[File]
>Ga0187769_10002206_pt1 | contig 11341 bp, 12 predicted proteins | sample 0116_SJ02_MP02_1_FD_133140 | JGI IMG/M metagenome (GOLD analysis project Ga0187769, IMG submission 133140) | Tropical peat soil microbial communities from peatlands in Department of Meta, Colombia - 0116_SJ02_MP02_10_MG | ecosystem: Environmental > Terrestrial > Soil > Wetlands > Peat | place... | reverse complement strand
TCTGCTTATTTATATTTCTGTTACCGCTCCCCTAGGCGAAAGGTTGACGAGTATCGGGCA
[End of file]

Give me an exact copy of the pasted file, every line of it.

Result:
>Ga0187769_10002206_pt1 | contig 11341 bp, 12 predicted proteins | sample 0116_SJ02_MP02_1_FD_133140 | JGI IMG/M metagenome (GOLD analysis project Ga0187769, IMG submission 133140) | Tropical peat soil microbial communities from peatlands in Department of Meta, Colombia - 0116_SJ02_MP02_10_MG | ecosystem: Environmental > Terrestrial > Soil > Wetlands > Peat | place... | reverse complement strand
TCTGCTTATTTATATTTCTGTTACCGCTCCCCTAGGCGAAAGGTTGACGAGTATCGGGCA